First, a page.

Thanks to Phil and Kirstie, the most famous phrase in property is ‘location, location, location’, but it could soon be usurped by ‘insulation, insulation, insulation’.
Soaring fuel bills have finally brought serious draught-proofing to the fore and proof that home owners are taking it seriously came late last year when the Government announced the second phase of its Green Deal Home Improvement Fund (GDHIF).
The fund, which offers cash back to those improving the energy efficiency of their homes, was overwhelmed with applications for the solid wall insulation part of the scheme, so much that it closed within 30 house, all spent up.
Solid wall insulation, both external and internal, is the most expensive and the most effective way of making sure your home is wrapped up warm. The GDHIF offered to fund up to 67 percent of the cost, up to £4,000, as long as you insulated at least half of the exterior-facing walls in your property. Prices for the work vary between £5,000 and £14,000 depending on the size of the hosue.
“Solid wall insulation has really taken off, because people have realised that it makes a remarkable difference to heating costs,” say Brian Horne of the Energy Saving Advice Service.
The Department for Energy and Climate Change is expected to announce a third phase of GDHIF funding for solid wall insulation before the end of this month and is advising home owners to be prepared if they want to apply.
The first step is to call the Energy Advice Service for a step-by-step guide. You will need an Energy Performance Certificate (EPC) that is less than two years old. If you haven’t gpt one, you can get a Green Deal assessor to do the EPC. The cost varies between £60 and £100, though you can claim £100 back from the fund if your application is successful. You also need written quotes for the work from a registered Green Deal installer.
You are then ready to fill in the relevant form and apply for a cashback voucher as soon as the new tranche of funding is announce. Check the GDHIF website every day for the announcement, which should come 24 hours before the new scheme opens. If anyone is in any doubt of the benefits of solid wall insulation, the Chris Hopkins of Ploughcroft, a registered Green Deal installer, has done his maths to show that it is well worthwhile. He used the first and most generous phase of the GDHIF to insulate two Victorian terrace houses in Sowerby Bridge that he bough to let.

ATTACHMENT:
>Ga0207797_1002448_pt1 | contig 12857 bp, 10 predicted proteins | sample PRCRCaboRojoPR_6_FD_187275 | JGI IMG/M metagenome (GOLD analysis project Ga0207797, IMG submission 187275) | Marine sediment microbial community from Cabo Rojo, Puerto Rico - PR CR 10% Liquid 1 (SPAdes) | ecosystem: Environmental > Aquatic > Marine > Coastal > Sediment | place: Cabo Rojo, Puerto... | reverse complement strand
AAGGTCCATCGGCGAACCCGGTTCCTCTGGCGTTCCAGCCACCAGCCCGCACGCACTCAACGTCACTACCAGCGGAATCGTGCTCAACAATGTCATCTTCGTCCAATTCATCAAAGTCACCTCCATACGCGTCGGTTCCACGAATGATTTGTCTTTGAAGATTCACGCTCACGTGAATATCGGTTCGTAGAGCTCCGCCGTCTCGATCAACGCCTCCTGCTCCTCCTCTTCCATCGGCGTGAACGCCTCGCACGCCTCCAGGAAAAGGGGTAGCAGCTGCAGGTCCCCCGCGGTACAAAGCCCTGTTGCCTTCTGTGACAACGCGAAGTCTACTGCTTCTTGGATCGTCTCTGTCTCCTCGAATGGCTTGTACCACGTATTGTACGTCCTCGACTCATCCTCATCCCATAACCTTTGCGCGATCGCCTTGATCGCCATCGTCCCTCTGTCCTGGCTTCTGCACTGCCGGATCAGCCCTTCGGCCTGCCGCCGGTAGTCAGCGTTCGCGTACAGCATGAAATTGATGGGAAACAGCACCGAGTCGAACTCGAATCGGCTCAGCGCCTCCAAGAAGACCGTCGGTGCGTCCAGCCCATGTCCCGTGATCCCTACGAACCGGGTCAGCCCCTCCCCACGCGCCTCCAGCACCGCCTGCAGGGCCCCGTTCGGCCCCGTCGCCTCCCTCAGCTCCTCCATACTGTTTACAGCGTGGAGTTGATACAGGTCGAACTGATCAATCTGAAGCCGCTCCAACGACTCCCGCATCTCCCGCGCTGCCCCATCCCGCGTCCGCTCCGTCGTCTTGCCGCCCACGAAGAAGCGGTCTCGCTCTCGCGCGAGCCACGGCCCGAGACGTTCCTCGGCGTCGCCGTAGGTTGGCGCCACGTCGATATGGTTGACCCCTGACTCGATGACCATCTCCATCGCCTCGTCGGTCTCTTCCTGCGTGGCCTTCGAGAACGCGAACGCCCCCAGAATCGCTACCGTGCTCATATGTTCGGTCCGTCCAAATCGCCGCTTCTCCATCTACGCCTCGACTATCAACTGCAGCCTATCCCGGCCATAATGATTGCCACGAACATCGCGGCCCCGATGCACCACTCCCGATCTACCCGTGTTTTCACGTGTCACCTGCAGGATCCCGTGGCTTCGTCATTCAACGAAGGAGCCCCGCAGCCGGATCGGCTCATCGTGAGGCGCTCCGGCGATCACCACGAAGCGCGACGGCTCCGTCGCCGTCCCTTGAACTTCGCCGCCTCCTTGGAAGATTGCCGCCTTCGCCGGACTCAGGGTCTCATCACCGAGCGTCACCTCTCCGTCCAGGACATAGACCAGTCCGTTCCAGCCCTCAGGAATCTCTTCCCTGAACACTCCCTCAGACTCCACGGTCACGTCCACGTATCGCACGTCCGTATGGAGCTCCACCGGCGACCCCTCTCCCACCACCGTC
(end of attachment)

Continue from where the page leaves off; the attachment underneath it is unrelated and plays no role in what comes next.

He put internal solid wall insulation on the exterior-facing walls and also insulated the converted loft rooms under the fund’s Room in the Roof scheme. Each of the houses has since enjoyed a £900 a year reduction in fuel bills and their EPC ratings have risen from an F to a C. In total, £12,000 was spent on each property, including £7,600 in cashback funding and Chris’ contribution of $4,400.
Chris adds: “The difference it makes is phenomenal and the insulation will pay for itself in four years. If you can’t afford to do all the alls then my advice is to do north and east-facing elevations as they are the coldest.”
The Green Deal Home Improvement Fund also offers a £1,000 cashback for installing two energy-saving measures, including secondary glazing and cavity wall insulation. If you apply within 12 months of buying a new home you can get an extra £500.
You should also check with your local authority for schemes funded by the big energy suppliers, as part of their carbon saving obligation. These can include free or heavily subsidised energy-efficiency work. Those on benefits may also be eligible for the Affordable Warmth scheme to replace an old heating system.
Another scheme to look out for is Better Homes Yorkshire, which launches in March. It is working with nine local authorities to offer home owners £750 off energy improvements.
Useful Contacts: Freen Deal Home Improvement Fund: Contact the Energy Saving Advice Service, tel: 0300 123 1234, www.est.org.uk; Ploughcroft, www.ploughcroft.co.uk; Better Homes Yorkshire, www.betterhomesyorkshire.co.uk